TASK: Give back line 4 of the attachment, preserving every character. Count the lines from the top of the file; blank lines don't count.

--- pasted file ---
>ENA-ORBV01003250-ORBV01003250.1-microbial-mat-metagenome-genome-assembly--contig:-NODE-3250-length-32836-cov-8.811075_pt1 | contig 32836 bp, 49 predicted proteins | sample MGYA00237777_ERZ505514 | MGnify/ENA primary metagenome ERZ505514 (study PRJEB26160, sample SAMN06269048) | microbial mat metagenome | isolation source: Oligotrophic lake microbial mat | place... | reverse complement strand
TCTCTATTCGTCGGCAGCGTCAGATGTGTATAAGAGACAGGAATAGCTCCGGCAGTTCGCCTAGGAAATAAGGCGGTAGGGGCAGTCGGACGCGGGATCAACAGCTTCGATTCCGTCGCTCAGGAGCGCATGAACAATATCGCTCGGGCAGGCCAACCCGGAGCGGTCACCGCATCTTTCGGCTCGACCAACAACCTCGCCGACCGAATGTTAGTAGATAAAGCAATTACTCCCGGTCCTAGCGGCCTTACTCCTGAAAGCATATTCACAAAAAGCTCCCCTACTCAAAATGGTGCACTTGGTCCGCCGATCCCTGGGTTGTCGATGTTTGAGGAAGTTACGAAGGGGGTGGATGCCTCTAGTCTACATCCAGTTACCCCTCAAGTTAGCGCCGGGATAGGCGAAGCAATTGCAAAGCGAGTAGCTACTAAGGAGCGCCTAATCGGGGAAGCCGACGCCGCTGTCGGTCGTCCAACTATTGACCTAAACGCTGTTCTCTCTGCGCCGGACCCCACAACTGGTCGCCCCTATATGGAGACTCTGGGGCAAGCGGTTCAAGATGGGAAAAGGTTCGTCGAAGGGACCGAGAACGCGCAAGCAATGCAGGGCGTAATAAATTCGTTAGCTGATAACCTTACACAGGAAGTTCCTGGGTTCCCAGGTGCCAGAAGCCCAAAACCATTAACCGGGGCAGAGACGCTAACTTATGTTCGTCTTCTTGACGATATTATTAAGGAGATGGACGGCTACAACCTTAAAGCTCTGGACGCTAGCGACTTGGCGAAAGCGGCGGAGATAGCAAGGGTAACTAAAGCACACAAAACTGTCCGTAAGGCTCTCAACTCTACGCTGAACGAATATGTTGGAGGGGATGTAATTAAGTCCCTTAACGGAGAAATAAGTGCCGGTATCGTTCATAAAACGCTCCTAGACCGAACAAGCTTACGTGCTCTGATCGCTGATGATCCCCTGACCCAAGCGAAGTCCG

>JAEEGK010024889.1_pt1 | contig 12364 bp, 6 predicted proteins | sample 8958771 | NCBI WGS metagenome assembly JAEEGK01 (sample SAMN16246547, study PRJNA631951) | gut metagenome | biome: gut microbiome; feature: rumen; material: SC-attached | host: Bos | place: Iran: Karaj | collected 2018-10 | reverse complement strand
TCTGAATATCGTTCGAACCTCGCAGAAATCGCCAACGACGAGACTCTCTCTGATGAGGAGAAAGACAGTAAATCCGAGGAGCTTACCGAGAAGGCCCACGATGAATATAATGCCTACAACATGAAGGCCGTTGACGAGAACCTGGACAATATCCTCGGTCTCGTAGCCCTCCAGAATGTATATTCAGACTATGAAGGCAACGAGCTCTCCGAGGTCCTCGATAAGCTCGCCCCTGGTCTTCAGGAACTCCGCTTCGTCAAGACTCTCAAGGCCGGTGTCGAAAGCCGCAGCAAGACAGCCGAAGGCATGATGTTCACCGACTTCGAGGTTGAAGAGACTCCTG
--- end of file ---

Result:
TCTGAATATCGTTCGAACCTCGCAGAAATCGCCAACGACGAGACTCTCTCTGATGAGGAGAAAGACAGTAAATCCGAGGAGCTTACCGAGAAGGCCCACGATGAATATAATGCCTACAACATGAAGGCCGTTGACGAGAACCTGGACAATATCCTCGGTCTCGTAGCCCTCCAGAATGTATATTCAGACTATGAAGGCAACGAGCTCTCCGAGGTCCTCGATAAGCTCGCCCCTGGTCTTCAGGAACTCCGCTTCGTCAAGACTCTCAAGGCCGGTGTCGAAAGCCGCAGCAAGACAGCCGAAGGCATGATGTTCACCGACTTCGAGGTTGAAGAGACTCCTG